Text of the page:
There's so much to know to manage type 1 diabetes and type 2 diabetes. But, once you learn, much of the tedious details become second nature. Let's take the guesswork out of blood sugar testing. Here's how to check your blood sugar levels.
All Diathrive blood glucose meters come with instructions on how to perform a blood glucose level check. Here we will talk about what is generally in the Diathrive glucose meter instruction manuals for at-home blood sugar checks, but we will also share some tips that you won't see in the manuals.
Basics: How to use your blood glucose meter
- Wash your hands with soap and warm water, and dry thoroughly with a clean towel.
- Insert a test strip into the strip port of your blood glucose meter, contact bars first, facing up.
- When you see the test strip and drop icon on your screen, the meter is ready for a blood sample to be applied.
- Using a fresh lancet, lance your fingertip (the side of your fingertip is best) and gently massage your finger from the base to the tip to obtain a small drop of blood.
- Apply the blood drop to the tip of the test strip. The test strip will automatically pull the blood into the sample chamber. If you don't get enough blood to fill the sample chamber on your first time, you have 3 seconds to massage a little more blood out and reapply.
- Watch the countdown on your meter screen. Your blood glucose reading will display when complete. Check to see if your reading is within your target range.
People experienced in diabetes care generally know these basics of self-monitoring. If you do not, spend some time with the user manual to make sure your process is allowing for accurate test results. These blood sugar test results will guide you, your healthcare provider, and your healthcare team through a successful management and treatment plan for your diabetes. Once you are comfortable with the basics, here are some additional tips and details to consider for the most accurate results.
Don't Forget About Gravity
Your heart circulates your blood around your body, but gravity also affects blood flow and blood pressure. Remember how a headstand will cause all your blood to rush to your head? The same is true of your fingers when you check your blood sugar. You will get more blood from your fingertip if you let your hand and arm hang down for a few minutes before and during your blood glucose testing procedure.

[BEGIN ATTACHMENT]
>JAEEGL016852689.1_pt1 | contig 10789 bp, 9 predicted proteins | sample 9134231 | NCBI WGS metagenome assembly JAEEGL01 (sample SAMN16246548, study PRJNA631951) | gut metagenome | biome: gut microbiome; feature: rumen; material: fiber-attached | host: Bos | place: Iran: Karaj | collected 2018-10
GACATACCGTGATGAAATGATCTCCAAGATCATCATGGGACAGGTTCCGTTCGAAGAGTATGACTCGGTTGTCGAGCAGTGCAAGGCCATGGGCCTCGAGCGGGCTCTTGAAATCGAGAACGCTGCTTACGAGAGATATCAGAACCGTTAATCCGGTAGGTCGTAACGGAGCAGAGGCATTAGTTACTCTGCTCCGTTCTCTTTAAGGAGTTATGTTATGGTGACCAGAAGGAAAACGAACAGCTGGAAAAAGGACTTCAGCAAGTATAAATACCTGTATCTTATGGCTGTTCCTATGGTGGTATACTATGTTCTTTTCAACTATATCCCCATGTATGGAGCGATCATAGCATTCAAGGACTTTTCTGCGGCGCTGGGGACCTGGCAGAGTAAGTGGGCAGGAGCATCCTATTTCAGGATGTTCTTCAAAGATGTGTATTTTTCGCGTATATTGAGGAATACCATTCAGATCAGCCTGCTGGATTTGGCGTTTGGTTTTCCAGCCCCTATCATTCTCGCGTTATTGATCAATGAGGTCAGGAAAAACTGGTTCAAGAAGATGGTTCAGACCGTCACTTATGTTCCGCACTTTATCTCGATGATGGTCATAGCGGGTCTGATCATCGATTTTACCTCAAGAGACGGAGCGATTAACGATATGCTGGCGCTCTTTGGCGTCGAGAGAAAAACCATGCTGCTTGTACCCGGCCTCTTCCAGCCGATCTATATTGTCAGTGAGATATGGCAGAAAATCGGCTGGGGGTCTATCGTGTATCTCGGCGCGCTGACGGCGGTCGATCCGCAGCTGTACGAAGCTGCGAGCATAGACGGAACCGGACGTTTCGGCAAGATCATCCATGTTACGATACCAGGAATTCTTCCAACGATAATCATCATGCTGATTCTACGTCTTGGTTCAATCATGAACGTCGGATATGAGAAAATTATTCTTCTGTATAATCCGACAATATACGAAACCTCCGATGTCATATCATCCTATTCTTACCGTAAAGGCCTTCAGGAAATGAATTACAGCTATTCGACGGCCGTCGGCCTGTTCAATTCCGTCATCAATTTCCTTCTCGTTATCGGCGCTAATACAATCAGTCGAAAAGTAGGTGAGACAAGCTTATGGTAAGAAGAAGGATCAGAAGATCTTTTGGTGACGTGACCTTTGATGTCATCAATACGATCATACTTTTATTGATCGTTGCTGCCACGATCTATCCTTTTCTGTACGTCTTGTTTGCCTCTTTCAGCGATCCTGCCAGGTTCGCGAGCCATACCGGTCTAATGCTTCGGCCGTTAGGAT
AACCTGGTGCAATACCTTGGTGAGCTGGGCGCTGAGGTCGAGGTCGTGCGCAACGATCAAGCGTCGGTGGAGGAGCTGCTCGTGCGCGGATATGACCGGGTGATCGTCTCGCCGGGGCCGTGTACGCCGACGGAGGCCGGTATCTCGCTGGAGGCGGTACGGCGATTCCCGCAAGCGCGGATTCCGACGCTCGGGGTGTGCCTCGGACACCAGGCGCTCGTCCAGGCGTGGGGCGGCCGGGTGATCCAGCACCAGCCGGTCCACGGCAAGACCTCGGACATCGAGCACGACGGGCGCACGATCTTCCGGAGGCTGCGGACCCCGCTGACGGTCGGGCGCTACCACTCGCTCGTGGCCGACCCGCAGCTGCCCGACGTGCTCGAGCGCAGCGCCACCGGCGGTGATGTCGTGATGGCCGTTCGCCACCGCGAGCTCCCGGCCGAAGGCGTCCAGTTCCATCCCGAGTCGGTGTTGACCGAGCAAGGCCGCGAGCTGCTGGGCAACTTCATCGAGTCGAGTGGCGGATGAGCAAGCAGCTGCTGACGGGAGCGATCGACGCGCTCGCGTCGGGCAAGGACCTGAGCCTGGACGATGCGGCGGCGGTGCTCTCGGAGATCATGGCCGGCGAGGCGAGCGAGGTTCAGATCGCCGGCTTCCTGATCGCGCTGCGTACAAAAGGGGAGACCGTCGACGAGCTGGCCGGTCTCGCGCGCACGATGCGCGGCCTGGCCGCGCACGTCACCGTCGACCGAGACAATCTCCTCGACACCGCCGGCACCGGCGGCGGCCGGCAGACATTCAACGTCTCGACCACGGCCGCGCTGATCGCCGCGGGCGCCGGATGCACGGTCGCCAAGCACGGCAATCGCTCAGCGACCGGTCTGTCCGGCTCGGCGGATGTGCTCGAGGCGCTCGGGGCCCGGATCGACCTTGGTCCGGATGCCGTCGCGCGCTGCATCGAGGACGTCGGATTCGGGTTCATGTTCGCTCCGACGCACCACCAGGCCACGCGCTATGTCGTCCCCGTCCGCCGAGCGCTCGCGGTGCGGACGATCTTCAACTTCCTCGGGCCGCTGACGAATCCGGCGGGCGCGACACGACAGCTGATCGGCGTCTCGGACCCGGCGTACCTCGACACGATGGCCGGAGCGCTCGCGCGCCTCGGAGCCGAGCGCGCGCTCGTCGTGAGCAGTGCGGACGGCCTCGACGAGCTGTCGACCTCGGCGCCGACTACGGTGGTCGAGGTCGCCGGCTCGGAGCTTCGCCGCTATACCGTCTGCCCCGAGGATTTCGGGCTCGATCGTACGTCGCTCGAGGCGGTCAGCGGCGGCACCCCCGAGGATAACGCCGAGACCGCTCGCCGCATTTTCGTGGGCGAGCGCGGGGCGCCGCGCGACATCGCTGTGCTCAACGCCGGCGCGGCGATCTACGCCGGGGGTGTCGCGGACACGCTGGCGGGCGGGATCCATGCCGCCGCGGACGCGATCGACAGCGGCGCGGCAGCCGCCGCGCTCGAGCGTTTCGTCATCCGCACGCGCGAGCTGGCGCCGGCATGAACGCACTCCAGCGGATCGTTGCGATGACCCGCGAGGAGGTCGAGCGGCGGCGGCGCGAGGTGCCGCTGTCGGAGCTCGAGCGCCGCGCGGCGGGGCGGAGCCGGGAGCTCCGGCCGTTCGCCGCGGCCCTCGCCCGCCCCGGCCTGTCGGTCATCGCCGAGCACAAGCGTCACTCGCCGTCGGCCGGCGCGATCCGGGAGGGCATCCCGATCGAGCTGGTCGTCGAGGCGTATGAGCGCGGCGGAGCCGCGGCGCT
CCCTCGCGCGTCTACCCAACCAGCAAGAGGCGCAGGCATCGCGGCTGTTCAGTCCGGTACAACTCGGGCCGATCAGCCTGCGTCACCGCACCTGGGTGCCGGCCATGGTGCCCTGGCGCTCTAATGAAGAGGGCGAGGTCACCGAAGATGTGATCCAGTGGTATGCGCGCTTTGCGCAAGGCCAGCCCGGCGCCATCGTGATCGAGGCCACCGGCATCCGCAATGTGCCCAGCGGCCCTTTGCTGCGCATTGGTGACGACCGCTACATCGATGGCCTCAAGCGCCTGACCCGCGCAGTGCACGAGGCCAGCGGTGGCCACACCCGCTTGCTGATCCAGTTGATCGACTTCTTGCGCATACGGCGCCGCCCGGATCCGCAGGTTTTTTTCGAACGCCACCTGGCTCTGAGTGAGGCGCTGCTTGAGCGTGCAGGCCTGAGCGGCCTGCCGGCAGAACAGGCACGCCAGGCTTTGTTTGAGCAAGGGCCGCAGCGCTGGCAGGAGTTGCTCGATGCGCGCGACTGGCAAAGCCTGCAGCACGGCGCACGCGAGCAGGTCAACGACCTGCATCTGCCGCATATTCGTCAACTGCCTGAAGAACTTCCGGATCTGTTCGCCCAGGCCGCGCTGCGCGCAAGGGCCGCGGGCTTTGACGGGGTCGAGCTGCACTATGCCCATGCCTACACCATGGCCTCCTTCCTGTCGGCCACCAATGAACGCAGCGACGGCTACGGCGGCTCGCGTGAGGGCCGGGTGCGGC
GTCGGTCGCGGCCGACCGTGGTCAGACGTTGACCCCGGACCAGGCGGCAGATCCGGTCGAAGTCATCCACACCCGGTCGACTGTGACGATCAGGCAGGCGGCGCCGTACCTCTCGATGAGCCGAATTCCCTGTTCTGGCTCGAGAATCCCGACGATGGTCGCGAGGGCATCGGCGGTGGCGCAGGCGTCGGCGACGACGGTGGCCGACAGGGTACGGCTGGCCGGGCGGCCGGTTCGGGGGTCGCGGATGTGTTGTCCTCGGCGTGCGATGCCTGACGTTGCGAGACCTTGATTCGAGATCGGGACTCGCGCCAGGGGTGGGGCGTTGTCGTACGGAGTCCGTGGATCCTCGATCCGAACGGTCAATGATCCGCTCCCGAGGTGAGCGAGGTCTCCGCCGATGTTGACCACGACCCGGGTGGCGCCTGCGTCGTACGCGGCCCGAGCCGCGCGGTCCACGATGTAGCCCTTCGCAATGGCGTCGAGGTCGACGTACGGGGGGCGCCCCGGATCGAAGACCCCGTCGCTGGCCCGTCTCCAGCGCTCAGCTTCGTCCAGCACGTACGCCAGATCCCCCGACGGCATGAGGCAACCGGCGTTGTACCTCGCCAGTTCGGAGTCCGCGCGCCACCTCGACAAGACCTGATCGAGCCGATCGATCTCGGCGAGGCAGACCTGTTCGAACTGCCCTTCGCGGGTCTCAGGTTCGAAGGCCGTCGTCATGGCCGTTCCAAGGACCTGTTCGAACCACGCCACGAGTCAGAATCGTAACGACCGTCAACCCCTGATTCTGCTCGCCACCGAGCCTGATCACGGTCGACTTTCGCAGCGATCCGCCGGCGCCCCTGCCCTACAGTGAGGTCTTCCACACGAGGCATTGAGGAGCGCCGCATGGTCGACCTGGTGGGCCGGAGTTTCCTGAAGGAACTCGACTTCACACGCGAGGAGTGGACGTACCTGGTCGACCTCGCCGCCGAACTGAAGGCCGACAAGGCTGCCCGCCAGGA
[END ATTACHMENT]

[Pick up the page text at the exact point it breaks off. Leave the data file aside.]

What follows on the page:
Change Your Lancet After Every Blood Sugar Check
Diathrive will send you as many lancets as you need to change your lancet every time you test. You can't see it with the naked eye, but every time you lance your fingers, the lancet bends a little and gradually becomes a microscopic fish hook. It will hurt more and may draw less blood. Learn more about lancets.
Finding the best depth setting and applying the right amount of pressure when you push the button on your lancing device can take a little time to figure out. If you are feeling too much pain or struggling to get enough blood, make small adjustments until it feels right. You may want to try adjusting the lancing device first. Most lancing devices have at least five settings. Usually the higher the setting number the deeper the needle will go when you fire the lancet.
If you want to give pricking your fingertips a rest, consider alternate site testing. Our meters are approved to read blood drawn from other areas, such as the forearm and palms. These areas have fewer nerve endings than your fingertips. If you choose to try these areas, our lancing device has a clear attachment with a wider opening for you to use. Be sure to use it if you decide to try alternate testing sites.
Remember that most modern meters require far less blood than older meters. Most meters will beep when they have sufficient blood to perform the blood glucose test, so try to draw a little more blood than you need to ensure good, full contact and avoid error codes. Do not apply the blood until you hear the beep or see the strip/blood icon appear.
Getting Better Blood Sugar Accuracy
Have you been surprised with your numbers after a blood sugar test, or have you even been suspicious of the result? Here are some tips for getting more accurate blood sugar readings.